The Irish Examiner understands that the file arrived at the Department of Foreign Affairs in Dublin shortly after 6pm yesterday and was then sent to the Department of Justice.
The documentation from the Colombian authorities is extensive and the Department of Justice will not be in a position to assess if it is a formal extradition request until the papers have been fully examined.
It may take several days before the Government confirms that a formal request has been received.
The latest development was expected after the Colombian authorities announced on Tuesday that they had initiated a formal extradition request to the Government.
This had come after DUP MP Jeffrey Donaldson, returning from a trip to Colombia last weekend, said he had been told an extradition request was imminent.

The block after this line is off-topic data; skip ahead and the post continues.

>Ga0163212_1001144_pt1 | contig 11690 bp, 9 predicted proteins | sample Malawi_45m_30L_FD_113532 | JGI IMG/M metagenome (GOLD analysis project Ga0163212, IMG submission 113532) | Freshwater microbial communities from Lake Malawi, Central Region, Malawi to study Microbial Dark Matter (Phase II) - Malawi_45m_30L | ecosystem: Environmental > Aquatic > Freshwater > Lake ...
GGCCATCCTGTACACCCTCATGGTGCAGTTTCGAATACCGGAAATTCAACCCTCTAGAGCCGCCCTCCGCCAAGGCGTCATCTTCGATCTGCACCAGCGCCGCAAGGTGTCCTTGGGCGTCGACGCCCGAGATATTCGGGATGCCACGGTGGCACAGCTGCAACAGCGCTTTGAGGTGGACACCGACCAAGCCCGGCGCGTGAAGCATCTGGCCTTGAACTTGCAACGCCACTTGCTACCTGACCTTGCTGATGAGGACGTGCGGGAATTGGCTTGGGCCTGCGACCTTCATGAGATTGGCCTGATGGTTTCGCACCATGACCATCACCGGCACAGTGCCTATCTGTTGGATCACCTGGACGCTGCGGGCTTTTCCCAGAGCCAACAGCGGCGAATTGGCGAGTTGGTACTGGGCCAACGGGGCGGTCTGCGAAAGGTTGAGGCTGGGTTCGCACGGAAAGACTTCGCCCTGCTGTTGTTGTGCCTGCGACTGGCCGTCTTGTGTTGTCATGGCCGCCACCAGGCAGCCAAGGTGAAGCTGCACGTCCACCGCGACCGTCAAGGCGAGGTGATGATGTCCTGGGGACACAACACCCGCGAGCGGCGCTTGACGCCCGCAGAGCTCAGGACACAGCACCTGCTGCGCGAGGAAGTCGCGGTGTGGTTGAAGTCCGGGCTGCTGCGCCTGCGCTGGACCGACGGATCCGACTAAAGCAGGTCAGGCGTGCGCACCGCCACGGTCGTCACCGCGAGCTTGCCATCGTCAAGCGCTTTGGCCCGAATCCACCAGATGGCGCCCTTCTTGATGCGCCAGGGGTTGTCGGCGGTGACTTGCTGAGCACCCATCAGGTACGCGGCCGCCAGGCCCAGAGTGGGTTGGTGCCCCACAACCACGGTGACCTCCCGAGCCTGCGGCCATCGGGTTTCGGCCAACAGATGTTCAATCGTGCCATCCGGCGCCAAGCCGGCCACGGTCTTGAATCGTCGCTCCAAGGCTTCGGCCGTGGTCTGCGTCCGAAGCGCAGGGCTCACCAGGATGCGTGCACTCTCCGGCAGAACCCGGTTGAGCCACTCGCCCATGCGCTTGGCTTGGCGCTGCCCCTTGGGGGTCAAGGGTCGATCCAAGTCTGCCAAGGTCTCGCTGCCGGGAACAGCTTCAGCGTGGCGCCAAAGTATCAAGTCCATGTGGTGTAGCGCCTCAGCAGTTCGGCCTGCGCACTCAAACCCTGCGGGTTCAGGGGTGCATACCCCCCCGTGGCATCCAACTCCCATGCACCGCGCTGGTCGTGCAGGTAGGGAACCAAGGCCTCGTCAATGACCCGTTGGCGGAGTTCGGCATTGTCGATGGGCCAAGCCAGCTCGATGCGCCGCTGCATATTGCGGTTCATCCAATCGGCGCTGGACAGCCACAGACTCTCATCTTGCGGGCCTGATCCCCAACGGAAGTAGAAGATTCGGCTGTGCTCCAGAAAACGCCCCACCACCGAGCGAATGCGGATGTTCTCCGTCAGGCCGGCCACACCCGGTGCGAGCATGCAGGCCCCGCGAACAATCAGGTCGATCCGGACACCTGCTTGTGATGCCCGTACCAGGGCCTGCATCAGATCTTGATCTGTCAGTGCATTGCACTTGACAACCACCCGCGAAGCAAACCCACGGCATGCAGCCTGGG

Colombia is seeking the return of James Monaghan, Pearse McCauley and Niall Connolly who fled the country before they were convicted of training FARC guerrillas by an appeal court.
While the Government has said it will explore all legal options open to it, lawyers who specialise in extradition have said the possibility of a successful transfer was remote, given the absence of a bilateral agreement between Ireland and Colombia, and the South American country’s poor human rights reputation.
The men were arrested in August 2001 in Bogota after returning from FARC-controlled territories. All three had been travelling on false passports.
Since absconding last
December, their whereabouts were unknown until they showed up in Ireland last month, to the acute embarrassment of the government.
All three have since been questioned by gardaí, who sent a file to the DPP in relation to Connolly’s use of a false Irish passport.
Last week, the Minster for Justice Michael McDowell said that gardaí would travel to Colombia as part of their ongoing investigations.
Speaking before the papers arrived at his department yesterday,
Minister McDowell said: “Out of respect for the Colombian government, I don’t propose to comment or speculate on the contents.
“I want to allow (myself) an opportunity to examine them personally and to consider them.”